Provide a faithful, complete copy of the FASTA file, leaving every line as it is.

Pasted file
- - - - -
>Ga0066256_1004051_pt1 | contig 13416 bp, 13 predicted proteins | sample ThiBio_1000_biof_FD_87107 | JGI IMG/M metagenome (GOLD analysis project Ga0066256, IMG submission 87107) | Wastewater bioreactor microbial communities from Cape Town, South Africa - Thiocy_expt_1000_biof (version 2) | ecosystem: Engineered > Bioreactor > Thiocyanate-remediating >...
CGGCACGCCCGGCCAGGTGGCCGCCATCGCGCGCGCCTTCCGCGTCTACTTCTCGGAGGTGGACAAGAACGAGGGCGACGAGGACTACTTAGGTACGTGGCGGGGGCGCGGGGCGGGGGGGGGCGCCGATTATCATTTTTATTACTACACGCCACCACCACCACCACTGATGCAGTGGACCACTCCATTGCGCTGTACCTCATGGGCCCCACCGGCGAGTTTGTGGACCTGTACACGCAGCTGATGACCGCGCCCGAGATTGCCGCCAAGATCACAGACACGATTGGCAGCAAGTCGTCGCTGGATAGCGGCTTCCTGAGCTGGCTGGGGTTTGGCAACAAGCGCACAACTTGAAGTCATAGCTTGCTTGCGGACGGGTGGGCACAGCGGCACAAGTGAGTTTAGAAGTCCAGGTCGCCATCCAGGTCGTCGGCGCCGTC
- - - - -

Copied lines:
>Ga0066256_1004051_pt1 | contig 13416 bp, 13 predicted proteins | sample ThiBio_1000_biof_FD_87107 | JGI IMG/M metagenome (GOLD analysis project Ga0066256, IMG submission 87107) | Wastewater bioreactor microbial communities from Cape Town, South Africa - Thiocy_expt_1000_biof (version 2) | ecosystem: Engineered > Bioreactor > Thiocyanate-remediating >...
CGGCACGCCCGGCCAGGTGGCCGCCATCGCGCGCGCCTTCCGCGTCTACTTCTCGGAGGTGGACAAGAACGAGGGCGACGAGGACTACTTAGGTACGTGGCGGGGGCGCGGGGCGGGGGGGGGCGCCGATTATCATTTTTATTACTACACGCCACCACCACCACCACTGATGCAGTGGACCACTCCATTGCGCTGTACCTCATGGGCCCCACCGGCGAGTTTGTGGACCTGTACACGCAGCTGATGACCGCGCCCGAGATTGCCGCCAAGATCACAGACACGATTGGCAGCAAGTCGTCGCTGGATAGCGGCTTCCTGAGCTGGCTGGGGTTTGGCAACAAGCGCACAACTTGAAGTCATAGCTTGCTTGCGGACGGGTGGGCACAGCGGCACAAGTGAGTTTAGAAGTCCAGGTCGCCATCCAGGTCGTCGGCGCCGTC